Next Prez? It's The Economy.

Forget the polls, ignore the impeachment, if you really want to know who will win the Presidential Election: watch the Federal Reserve.

Forget the polls, ignore the impeachment if you really want to know who will win the Presidential Election: watch the Federal Reserve.

It's hard to remember a more hyper-partisan time, than right now. Here we are in the middle of what promises to be a particularly hard-fought campaign for the Presidency.

Each day the tracking polls measure the popularity of the various candidates. As the Democrats are still deciding who will be their candidate. And the incumbent, President Trump takes the steps that he feels will help him be re-elected.

While over-arching the campaign, the House of Representatives has impeached the President, and the Senate is now holding the trial. A trail that will determine whether he should be removed from office.

It really is a complex time, full of intrigue, and uncertainty.

However, there is one way to cut through all this. Using a simple criterion that has proven to be an excellent predictor of the election.

As James Carvell, then the campaign manager for Bill Clinton back in 1992, famously said: “It's the economy stupid.”And I think he's absolutely correct.

Ultimately it will be the economy that will determine this election. Now that may seem a little overstated, as, by most current measures, the economy seems to be humming along. With low unemployment, steady, but unspectacular growth in overall GDP, and corporate earnings, which although they're soft, still are above recession level.

So, if you read the press, you are assured that all is well.

But not so fast.

For those of you who carefully follow our Central Bank, you no doubt have seen some dramatic moves over the last years. Moves that indicate that all is not well with our economy.

The Fed began the year with a return to “normalization.” That is the move by the Fed to eliminate some of those draconian strategies that the Fed had used to fight the Great Financial Crisis of 2008.

After a decade of excessive stimulus, it was time for the Fed to put the economy back to where it was before the crisis: to return to normal.It was the right move.

Unfortunately, this new “normalization” turned out to be an incredibly ham-handed move. With the Fed attempting to go too far, too fast. Threatening to push the economy back to recession.

But, there was a second part to this dynamic, one that is often overlooked. Yes, the Fed was much to aggressive in its return to normal. But the second part is that the economy was just not strong enough to sustain the Fed's tightening.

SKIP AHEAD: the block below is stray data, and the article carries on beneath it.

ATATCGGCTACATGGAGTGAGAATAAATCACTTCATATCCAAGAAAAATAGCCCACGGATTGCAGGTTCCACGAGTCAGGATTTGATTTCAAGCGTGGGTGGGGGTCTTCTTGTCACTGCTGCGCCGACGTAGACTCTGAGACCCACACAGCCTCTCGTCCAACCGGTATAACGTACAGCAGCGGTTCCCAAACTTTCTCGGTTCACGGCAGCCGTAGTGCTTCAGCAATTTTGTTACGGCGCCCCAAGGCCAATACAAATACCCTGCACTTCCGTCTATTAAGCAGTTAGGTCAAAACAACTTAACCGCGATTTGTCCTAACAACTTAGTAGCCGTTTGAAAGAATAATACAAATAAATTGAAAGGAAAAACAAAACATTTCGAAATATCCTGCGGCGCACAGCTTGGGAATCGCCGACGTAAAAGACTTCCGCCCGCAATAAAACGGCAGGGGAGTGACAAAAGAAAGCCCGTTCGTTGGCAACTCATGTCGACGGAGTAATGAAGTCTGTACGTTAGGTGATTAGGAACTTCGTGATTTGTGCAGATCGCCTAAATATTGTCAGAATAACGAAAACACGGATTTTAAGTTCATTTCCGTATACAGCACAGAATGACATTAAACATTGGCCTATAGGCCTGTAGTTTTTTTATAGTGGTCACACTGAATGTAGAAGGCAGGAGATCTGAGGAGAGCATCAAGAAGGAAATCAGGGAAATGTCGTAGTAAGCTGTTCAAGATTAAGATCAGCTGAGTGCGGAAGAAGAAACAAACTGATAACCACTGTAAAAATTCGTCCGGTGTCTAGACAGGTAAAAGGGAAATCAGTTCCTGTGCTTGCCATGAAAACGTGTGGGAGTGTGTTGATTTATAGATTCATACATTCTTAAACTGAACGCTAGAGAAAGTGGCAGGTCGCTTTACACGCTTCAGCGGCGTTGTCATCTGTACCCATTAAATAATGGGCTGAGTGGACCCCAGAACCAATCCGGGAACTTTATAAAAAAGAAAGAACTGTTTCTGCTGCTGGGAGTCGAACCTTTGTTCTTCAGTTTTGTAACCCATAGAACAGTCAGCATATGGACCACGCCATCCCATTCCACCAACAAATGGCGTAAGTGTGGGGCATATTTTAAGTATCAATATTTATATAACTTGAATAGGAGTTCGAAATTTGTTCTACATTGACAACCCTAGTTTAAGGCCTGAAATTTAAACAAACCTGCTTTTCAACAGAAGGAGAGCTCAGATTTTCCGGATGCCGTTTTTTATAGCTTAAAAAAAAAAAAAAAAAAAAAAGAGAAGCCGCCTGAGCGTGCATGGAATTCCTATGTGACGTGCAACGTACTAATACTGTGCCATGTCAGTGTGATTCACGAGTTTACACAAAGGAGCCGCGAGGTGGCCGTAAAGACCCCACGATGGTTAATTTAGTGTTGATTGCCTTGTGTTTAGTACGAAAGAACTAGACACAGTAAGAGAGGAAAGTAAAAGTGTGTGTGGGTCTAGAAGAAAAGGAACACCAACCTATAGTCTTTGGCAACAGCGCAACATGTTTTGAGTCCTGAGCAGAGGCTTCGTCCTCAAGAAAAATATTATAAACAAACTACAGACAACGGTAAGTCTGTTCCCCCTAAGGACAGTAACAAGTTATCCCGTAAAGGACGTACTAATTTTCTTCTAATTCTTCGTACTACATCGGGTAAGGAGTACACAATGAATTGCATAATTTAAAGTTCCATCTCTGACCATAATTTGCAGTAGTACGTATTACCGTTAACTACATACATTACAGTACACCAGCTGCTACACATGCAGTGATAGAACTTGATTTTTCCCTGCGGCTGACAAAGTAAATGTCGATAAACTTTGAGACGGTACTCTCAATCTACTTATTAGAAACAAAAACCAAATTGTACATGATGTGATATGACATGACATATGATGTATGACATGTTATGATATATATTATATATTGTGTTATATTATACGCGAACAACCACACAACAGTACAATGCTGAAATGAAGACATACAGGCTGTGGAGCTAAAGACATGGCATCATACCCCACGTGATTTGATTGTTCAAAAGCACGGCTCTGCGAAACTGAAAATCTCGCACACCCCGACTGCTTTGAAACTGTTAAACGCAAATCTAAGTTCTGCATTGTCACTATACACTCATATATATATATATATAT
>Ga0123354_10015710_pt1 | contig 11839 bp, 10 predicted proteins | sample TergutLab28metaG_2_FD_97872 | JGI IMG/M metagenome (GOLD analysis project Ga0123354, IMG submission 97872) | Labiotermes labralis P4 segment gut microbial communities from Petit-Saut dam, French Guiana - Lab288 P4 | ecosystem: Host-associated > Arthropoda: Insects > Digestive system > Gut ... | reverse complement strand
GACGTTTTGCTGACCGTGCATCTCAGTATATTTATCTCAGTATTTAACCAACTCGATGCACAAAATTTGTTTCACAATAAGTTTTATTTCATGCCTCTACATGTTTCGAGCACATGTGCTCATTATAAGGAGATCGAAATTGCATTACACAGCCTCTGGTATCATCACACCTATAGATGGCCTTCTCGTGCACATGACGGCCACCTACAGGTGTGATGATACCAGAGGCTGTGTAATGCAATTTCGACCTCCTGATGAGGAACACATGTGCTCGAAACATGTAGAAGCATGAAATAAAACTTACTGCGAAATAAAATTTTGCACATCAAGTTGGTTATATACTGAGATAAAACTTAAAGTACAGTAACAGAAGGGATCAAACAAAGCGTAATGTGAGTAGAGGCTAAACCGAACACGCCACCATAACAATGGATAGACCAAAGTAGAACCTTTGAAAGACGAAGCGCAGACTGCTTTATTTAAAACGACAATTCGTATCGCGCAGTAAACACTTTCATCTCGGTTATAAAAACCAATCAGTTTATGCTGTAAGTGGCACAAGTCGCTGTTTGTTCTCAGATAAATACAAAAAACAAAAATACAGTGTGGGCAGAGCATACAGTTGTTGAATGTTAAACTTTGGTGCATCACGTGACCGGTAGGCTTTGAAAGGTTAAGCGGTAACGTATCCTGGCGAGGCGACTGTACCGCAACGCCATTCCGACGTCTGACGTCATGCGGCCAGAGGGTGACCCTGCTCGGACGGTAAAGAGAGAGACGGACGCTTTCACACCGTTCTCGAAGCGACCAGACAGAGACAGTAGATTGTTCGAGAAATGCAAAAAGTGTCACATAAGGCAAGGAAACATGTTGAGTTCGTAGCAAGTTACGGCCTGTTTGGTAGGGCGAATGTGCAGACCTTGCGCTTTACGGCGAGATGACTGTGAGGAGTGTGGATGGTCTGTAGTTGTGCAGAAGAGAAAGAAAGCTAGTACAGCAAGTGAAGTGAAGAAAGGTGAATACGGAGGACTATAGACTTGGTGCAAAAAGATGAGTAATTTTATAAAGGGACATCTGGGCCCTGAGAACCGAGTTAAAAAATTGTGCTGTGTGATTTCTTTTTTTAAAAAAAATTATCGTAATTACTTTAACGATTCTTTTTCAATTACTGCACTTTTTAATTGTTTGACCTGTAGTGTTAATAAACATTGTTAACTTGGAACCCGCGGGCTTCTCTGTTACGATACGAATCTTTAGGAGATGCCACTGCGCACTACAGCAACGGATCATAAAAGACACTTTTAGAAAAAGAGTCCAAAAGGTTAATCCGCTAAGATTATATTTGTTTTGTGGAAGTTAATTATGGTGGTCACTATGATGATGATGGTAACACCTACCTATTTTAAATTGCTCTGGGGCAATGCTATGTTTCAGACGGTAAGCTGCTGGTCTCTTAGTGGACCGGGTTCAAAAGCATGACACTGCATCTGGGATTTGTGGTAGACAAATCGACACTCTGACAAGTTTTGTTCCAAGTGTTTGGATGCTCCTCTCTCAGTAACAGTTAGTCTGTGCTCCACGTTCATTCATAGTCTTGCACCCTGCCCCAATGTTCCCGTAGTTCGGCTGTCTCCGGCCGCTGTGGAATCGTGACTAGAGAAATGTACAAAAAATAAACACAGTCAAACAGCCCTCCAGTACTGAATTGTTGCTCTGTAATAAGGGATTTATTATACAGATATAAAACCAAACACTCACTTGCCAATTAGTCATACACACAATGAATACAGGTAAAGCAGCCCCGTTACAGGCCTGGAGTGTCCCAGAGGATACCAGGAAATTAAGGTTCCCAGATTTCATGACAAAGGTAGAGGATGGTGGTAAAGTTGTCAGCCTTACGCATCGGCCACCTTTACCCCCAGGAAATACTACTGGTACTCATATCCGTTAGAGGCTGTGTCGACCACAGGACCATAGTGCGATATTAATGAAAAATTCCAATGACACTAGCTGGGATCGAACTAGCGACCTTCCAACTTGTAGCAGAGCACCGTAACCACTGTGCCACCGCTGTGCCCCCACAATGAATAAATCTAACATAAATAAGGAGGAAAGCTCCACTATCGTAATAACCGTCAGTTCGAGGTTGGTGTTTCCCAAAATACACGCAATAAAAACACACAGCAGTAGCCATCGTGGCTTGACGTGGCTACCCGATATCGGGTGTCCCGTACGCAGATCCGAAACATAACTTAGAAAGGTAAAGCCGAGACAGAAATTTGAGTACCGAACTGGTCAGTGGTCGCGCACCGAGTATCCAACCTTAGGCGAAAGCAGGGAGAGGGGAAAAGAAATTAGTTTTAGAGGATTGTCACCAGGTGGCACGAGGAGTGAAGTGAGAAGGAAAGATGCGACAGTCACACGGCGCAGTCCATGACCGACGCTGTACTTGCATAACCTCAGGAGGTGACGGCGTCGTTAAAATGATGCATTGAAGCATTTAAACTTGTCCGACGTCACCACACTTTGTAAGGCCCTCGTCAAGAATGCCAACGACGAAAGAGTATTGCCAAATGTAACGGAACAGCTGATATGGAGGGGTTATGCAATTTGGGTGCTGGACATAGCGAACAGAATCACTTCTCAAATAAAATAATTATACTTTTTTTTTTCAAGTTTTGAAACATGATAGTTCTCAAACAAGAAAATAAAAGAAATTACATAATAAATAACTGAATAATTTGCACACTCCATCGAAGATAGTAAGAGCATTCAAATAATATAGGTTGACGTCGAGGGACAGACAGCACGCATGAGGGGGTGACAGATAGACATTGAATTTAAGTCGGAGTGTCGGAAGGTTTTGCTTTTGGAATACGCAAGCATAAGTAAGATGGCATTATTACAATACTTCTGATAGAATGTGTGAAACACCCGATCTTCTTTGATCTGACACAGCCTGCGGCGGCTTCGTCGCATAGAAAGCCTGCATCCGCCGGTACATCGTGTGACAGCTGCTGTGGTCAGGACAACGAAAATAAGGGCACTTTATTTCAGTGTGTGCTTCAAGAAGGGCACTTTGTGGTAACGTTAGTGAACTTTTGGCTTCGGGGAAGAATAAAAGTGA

In short, it was the first sign that our economy is much more fragile than those top-line numbers indicate.

Yes, we have low unemployment, sustained economic growth and all the rest but ONLY if the Fed is giving us a boost.

Without the Fed's help the economy does not seem to continue on its own.

We saw our second indication of the fragile Economy's began last September, when the ultra short term financing market began to run out of funds. There was a sudden run on the overnight repurchase market. The Banks were short on cash and needed to go to the Repo market to obtain financing.

At first, the price ofRepo's went through the roof, sky-rocketing due to the excess demand. In fact the demand became so great, that the New York Fed's trading desk had to step in to supply liquidity. Something that continues to this day.

Again, pundits were quick to question this  strategy by the Fed. But for the second time, the Fed was really being reactive. Trying to put out a fire. A fire which indicates additional fragility in our financial system.

And here's where we get back to the political.If the Federal Reserve continues to manage the economy through this fragile period, then the odds of Donald Trump being re-elected go way up.

The current economy with historically low unemployment, acceptable overall GDP Growth, and moderate growth in corporate earnings, I believe is enough to push Trump over the top.

However, should any of these “liquidity” issues arise, such as a major bank needing to be bailed out, or the REPO Desk unable to supply liquidity? Then I think all bets on the Election would be off.

When will we know how all this is going. The answer is right now, it is unfolding as we speak.

First corporate earnings are being announced daily. We will continue to look for any surprises here.

Then next Wednesday afternoon, the Fed will announce their latest interest rate decision. There should be no surprises here.

Then on Thursday morning will come the first reading for 2019's 4th quarter. This will be the first look we have at that quarter. The Street is looking for a growth of 2.1% the same as the quarter below. I think that any reading above the 2% growth level will be another step toward re-electing the President. However, if GDP drops below 2% that could be a real problem for his campaign.

So forget the polls, and ignore the impeachment: follow the advice of James Carvell, and see how the economy is doing.

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